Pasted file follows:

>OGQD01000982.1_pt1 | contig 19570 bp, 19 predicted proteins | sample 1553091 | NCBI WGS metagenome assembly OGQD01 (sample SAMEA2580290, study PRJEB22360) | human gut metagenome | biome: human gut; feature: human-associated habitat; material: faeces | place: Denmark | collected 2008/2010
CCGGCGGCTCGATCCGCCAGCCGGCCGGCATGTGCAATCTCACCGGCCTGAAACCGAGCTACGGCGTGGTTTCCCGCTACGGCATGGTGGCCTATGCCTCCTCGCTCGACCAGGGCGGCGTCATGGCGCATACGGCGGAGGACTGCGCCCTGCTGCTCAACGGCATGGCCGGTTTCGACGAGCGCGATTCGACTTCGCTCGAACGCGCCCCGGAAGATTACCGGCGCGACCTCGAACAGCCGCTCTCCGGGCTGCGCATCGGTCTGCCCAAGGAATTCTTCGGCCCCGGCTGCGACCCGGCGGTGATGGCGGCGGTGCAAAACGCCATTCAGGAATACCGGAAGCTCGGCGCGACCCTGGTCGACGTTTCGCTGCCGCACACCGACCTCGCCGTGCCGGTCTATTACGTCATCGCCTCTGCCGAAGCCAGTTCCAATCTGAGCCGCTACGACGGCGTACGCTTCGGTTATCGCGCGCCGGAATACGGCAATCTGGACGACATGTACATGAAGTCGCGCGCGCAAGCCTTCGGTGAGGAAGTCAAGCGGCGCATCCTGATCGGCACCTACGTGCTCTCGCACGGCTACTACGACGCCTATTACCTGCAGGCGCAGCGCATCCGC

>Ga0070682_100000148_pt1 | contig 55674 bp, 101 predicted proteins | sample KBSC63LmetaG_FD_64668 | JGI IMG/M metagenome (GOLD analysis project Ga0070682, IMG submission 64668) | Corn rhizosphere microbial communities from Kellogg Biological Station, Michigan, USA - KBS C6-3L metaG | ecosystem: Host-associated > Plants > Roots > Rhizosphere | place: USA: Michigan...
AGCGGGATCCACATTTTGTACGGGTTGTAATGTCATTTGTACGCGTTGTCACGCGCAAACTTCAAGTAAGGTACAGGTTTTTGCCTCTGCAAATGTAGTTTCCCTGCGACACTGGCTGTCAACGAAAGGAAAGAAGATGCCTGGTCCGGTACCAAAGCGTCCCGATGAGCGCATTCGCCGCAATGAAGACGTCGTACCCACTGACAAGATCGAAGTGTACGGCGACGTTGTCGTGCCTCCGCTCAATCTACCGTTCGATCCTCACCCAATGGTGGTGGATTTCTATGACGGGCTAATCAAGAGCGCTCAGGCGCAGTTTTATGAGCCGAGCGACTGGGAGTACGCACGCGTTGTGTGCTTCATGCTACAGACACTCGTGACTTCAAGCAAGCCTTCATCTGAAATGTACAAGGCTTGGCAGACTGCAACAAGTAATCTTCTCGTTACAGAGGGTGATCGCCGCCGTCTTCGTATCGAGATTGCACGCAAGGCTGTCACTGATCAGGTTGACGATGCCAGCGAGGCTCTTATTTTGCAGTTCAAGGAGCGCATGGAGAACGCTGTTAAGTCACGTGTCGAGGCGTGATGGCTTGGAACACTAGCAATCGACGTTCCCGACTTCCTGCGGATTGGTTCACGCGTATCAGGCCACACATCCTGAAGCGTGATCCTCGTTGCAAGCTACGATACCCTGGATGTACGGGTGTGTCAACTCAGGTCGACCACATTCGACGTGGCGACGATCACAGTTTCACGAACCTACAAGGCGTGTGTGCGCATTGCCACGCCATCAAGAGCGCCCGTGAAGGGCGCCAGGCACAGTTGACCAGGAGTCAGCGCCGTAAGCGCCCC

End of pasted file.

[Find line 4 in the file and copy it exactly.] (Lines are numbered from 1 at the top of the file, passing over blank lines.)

AGCGGGATCCACATTTTGTACGGGTTGTAATGTCATTTGTACGCGTTGTCACGCGCAAACTTCAAGTAAGGTACAGGTTTTTGCCTCTGCAAATGTAGTTTCCCTGCGACACTGGCTGTCAACGAAAGGAAAGAAGATGCCTGGTCCGGTACCAAAGCGTCCCGATGAGCGCATTCGCCGCAATGAAGACGTCGTACCCACTGACAAGATCGAAGTGTACGGCGACGTTGTCGTGCCTCCGCTCAATCTACCGTTCGATCCTCACCCAATGGTGGTGGATTTCTATGACGGGCTAATCAAGAGCGCTCAGGCGCAGTTTTATGAGCCGAGCGACTGGGAGTACGCACGCGTTGTGTGCTTCATGCTACAGACACTCGTGACTTCAAGCAAGCCTTCATCTGAAATGTACAAGGCTTGGCAGACTGCAACAAGTAATCTTCTCGTTACAGAGGGTGATCGCCGCCGTCTTCGTATCGAGATTGCACGCAAGGCTGTCACTGATCAGGTTGACGATGCCAGCGAGGCTCTTATTTTGCAGTTCAAGGAGCGCATGGAGAACGCTGTTAAGTCACGTGTCGAGGCGTGATGGCTTGGAACACTAGCAATCGACGTTCCCGACTTCCTGCGGATTGGTTCACGCGTATCAGGCCACACATCCTGAAGCGTGATCCTCGTTGCAAGCTACGATACCCTGGATGTACGGGTGTGTCAACTCAGGTCGACCACATTCGACGTGGCGACGATCACAGTTTCACGAACCTACAAGGCGTGTGTGCGCATTGCCACGCCATCAAGAGCGCCCGTGAAGGGCGCCAGGCACAGTTGACCAGGAGTCAGCGCCGTAAGCGCCCC